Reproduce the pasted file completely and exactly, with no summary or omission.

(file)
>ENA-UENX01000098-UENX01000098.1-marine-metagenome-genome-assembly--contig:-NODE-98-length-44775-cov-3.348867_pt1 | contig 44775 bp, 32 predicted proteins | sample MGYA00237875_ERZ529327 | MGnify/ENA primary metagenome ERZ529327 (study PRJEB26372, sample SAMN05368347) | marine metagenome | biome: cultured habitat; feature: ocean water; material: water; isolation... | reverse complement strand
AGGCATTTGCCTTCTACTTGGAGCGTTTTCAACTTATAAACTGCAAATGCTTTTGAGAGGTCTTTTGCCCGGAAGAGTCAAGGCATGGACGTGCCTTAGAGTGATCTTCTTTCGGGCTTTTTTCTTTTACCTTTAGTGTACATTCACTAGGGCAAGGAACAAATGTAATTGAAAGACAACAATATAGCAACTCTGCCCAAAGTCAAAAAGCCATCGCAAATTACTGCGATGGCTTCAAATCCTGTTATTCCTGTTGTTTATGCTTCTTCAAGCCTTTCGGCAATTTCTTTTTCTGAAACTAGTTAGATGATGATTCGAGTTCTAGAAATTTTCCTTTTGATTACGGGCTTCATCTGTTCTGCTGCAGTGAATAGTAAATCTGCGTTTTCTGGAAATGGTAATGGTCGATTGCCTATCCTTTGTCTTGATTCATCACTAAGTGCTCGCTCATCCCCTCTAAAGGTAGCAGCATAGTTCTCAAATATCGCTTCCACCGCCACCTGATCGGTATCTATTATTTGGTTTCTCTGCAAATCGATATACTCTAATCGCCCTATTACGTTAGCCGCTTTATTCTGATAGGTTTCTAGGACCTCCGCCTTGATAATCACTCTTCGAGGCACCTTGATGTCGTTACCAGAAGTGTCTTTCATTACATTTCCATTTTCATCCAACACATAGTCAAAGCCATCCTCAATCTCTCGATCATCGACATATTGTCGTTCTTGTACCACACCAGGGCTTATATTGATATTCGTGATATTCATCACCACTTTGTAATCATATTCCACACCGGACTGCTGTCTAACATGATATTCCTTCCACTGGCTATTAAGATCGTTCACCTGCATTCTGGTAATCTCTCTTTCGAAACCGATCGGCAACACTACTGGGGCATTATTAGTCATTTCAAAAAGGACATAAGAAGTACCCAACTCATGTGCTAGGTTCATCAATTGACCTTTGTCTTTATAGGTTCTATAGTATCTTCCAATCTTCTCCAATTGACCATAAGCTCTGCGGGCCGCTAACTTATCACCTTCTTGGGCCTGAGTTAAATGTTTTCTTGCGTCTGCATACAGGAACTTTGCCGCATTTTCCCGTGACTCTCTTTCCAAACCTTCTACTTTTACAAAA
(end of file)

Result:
>ENA-UENX01000098-UENX01000098.1-marine-metagenome-genome-assembly--contig:-NODE-98-length-44775-cov-3.348867_pt1 | contig 44775 bp, 32 predicted proteins | sample MGYA00237875_ERZ529327 | MGnify/ENA primary metagenome ERZ529327 (study PRJEB26372, sample SAMN05368347) | marine metagenome | biome: cultured habitat; feature: ocean water; material: water; isolation... | reverse complement strand
AGGCATTTGCCTTCTACTTGGAGCGTTTTCAACTTATAAACTGCAAATGCTTTTGAGAGGTCTTTTGCCCGGAAGAGTCAAGGCATGGACGTGCCTTAGAGTGATCTTCTTTCGGGCTTTTTTCTTTTACCTTTAGTGTACATTCACTAGGGCAAGGAACAAATGTAATTGAAAGACAACAATATAGCAACTCTGCCCAAAGTCAAAAAGCCATCGCAAATTACTGCGATGGCTTCAAATCCTGTTATTCCTGTTGTTTATGCTTCTTCAAGCCTTTCGGCAATTTCTTTTTCTGAAACTAGTTAGATGATGATTCGAGTTCTAGAAATTTTCCTTTTGATTACGGGCTTCATCTGTTCTGCTGCAGTGAATAGTAAATCTGCGTTTTCTGGAAATGGTAATGGTCGATTGCCTATCCTTTGTCTTGATTCATCACTAAGTGCTCGCTCATCCCCTCTAAAGGTAGCAGCATAGTTCTCAAATATCGCTTCCACCGCCACCTGATCGGTATCTATTATTTGGTTTCTCTGCAAATCGATATACTCTAATCGCCCTATTACGTTAGCCGCTTTATTCTGATAGGTTTCTAGGACCTCCGCCTTGATAATCACTCTTCGAGGCACCTTGATGTCGTTACCAGAAGTGTCTTTCATTACATTTCCATTTTCATCCAACACATAGTCAAAGCCATCCTCAATCTCTCGATCATCGACATATTGTCGTTCTTGTACCACACCAGGGCTTATATTGATATTCGTGATATTCATCACCACTTTGTAATCATATTCCACACCGGACTGCTGTCTAACATGATATTCCTTCCACTGGCTATTAAGATCGTTCACCTGCATTCTGGTAATCTCTCTTTCGAAACCGATCGGCAACACTACTGGGGCATTATTAGTCATTTCAAAAAGGACATAAGAAGTACCCAACTCATGTGCTAGGTTCATCAATTGACCTTTGTCTTTATAGGTTCTATAGTATCTTCCAATCTTCTCCAATTGACCATAAGCTCTGCGGGCCGCTAACTTATCACCTTCTTGGGCCTGAGTTAAATGTTTTCTTGCGTCTGCATACAGGAACTTTGCCGCATTTTCCCGTGACTCTCTTTCCAAACCTTCTACTTTTACAAAA